Files in This Item:
|Title:||Using Stocks or Portfolios in Tests of Factor Models|
|Group/Series/Folder:||Record Group 8.15 - Institute for Advanced Study|
Series 3 - Audio-visual Materials
|Notes:||IAS Quantitative Finance Seminar Series.|
Co-organized by Department of Finance.
Abstract: The speaker examines the asymptotic efficiency of using individual stocks or portfolios as base assets to test asset pricing models using cross-sectional data. The literature has argued that creating portfolios reduces idiosyncratic volatility and allows factor loadings, and consequently risk premia, to be estimated more precisely. The speaker shows analytically and demonstrates empirically that the more efficient estimates of betas from creating portfolios do not lead to lower asymptotic variances of factor risk premia estimates. Instead, the standard errors of factor risk premia estimates are determined by the cross-sectional distribution of factor loadings and residual risk. Creating portfolios destroys information by shrinking the dispersion of betas and leads to higher asymptotic standard errors of risk premia estimates.
Prof Jun Liu received his PhD in Physics from the University of Texas at Austin in 1988, and PhD in Finance from the Graduate School of Business at Stanford University in 2002. He was Assistant Professor at the University of California at Los Angeles from 1999 to 2005. He joined the University of California at San Diego in 2005, and is currently Associate Professor of Finance at the Rady School of Management.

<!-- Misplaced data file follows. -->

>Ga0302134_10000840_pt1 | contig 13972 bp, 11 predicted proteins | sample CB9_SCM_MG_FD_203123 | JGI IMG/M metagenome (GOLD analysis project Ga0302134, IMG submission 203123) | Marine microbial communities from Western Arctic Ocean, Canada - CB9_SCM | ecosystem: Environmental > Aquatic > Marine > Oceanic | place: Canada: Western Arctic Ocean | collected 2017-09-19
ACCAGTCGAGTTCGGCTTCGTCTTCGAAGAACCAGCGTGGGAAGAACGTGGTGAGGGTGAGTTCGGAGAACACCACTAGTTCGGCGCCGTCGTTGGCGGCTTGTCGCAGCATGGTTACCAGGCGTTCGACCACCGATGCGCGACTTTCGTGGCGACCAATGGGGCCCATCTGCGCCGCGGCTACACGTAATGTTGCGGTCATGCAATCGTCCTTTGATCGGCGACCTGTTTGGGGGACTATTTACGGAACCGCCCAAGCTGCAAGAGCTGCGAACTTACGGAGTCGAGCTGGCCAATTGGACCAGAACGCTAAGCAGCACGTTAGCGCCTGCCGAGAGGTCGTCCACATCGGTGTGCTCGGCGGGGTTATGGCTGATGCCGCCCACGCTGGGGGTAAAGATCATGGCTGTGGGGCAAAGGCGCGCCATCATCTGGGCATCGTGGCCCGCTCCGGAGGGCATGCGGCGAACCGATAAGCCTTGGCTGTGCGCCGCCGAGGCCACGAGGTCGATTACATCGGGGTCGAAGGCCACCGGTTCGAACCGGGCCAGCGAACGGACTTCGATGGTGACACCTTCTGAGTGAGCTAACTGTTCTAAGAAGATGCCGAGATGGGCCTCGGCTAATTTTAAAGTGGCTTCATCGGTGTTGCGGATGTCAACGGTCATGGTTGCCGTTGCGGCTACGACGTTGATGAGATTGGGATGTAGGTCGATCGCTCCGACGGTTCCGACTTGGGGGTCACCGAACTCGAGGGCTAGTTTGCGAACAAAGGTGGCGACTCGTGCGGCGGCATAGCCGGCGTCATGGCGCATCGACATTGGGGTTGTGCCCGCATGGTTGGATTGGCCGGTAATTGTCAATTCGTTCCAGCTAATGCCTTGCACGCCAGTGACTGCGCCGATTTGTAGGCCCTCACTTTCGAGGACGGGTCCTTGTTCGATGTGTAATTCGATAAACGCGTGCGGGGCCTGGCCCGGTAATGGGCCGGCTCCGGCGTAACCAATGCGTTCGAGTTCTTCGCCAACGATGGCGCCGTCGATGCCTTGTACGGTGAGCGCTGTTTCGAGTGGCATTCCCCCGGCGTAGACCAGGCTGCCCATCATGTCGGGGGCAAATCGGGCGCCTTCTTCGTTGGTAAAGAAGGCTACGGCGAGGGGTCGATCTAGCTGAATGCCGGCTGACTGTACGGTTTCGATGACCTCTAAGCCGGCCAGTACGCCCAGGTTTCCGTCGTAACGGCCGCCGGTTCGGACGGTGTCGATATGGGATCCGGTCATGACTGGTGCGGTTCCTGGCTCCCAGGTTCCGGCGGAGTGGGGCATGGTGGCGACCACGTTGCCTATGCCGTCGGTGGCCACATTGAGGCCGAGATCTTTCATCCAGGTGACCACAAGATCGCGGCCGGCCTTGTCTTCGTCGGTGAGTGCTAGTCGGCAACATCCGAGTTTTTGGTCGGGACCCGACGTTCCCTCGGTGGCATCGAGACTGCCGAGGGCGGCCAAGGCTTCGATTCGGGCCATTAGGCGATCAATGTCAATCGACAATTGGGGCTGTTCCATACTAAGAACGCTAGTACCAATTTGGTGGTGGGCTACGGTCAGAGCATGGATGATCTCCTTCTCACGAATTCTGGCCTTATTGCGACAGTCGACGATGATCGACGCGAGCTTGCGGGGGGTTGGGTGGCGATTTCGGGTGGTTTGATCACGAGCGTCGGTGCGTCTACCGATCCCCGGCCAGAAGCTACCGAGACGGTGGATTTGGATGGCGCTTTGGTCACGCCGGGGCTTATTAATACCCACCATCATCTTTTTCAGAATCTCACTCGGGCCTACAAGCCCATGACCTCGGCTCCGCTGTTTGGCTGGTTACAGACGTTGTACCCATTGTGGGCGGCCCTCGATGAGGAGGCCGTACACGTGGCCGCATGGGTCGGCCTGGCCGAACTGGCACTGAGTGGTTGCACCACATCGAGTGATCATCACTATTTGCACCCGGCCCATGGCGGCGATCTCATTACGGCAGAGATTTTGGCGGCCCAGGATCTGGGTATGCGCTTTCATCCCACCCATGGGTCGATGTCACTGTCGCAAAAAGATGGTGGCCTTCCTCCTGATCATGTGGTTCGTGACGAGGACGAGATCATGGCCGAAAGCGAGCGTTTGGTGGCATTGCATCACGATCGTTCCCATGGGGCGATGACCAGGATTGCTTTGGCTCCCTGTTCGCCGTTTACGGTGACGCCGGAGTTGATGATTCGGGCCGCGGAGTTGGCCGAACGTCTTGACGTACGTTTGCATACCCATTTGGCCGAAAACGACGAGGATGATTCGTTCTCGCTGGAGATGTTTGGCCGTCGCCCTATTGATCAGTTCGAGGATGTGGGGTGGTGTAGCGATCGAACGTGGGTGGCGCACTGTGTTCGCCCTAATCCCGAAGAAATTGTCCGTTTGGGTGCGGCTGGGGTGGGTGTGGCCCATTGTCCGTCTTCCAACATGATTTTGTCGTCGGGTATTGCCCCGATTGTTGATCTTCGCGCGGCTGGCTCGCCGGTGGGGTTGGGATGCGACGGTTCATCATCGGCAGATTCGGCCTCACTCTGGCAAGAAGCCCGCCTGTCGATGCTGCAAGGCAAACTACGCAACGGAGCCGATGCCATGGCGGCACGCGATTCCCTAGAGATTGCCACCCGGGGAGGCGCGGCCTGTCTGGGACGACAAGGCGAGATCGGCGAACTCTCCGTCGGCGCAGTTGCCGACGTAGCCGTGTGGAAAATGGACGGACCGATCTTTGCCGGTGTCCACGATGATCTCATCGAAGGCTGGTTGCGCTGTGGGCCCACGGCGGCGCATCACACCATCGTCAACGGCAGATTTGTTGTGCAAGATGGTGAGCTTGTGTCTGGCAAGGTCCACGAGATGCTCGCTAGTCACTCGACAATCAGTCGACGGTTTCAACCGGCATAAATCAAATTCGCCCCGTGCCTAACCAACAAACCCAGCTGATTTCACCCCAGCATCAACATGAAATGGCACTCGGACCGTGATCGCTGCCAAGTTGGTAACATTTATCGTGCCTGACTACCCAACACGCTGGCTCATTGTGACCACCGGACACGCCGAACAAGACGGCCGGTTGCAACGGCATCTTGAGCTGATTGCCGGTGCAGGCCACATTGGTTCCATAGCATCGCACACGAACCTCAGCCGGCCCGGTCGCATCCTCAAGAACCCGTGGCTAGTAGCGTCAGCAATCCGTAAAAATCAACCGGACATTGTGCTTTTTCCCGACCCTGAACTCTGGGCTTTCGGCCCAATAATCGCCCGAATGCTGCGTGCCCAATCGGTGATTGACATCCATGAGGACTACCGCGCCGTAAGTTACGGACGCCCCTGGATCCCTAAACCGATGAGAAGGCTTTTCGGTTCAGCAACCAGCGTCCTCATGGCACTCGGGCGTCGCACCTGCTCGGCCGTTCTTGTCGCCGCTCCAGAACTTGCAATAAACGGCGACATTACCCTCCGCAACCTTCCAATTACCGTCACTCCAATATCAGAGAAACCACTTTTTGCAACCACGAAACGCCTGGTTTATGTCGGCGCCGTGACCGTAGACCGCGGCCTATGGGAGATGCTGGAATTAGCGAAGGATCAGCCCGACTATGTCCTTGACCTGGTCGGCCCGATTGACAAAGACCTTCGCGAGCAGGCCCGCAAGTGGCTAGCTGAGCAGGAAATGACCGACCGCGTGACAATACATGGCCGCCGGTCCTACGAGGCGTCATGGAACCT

Prof Liu’s research interests include theoretical and empirical asset pricing and macroeconomics. His current research involves optimal convergence trades, asset price tests, and new Keynesian models. His work has been published in the Journal of Finance, the Journal of Financial Economics, the Review of Financial Studies, the Journal of Economic Theory, and the Accounting Review.
Prof Liu won a Michael Brennan Award for the best paper by the Review of Financial Studies in 2005. He recently became a recipient of the “Thousand Talents” Program, one of the most prestigious awards granted by the Chinese central government.
Duration: 72 min.
|Appears in Series:||8.15:3 - Audio-visual Materials|
Videos for Public -- Distinguished Lectures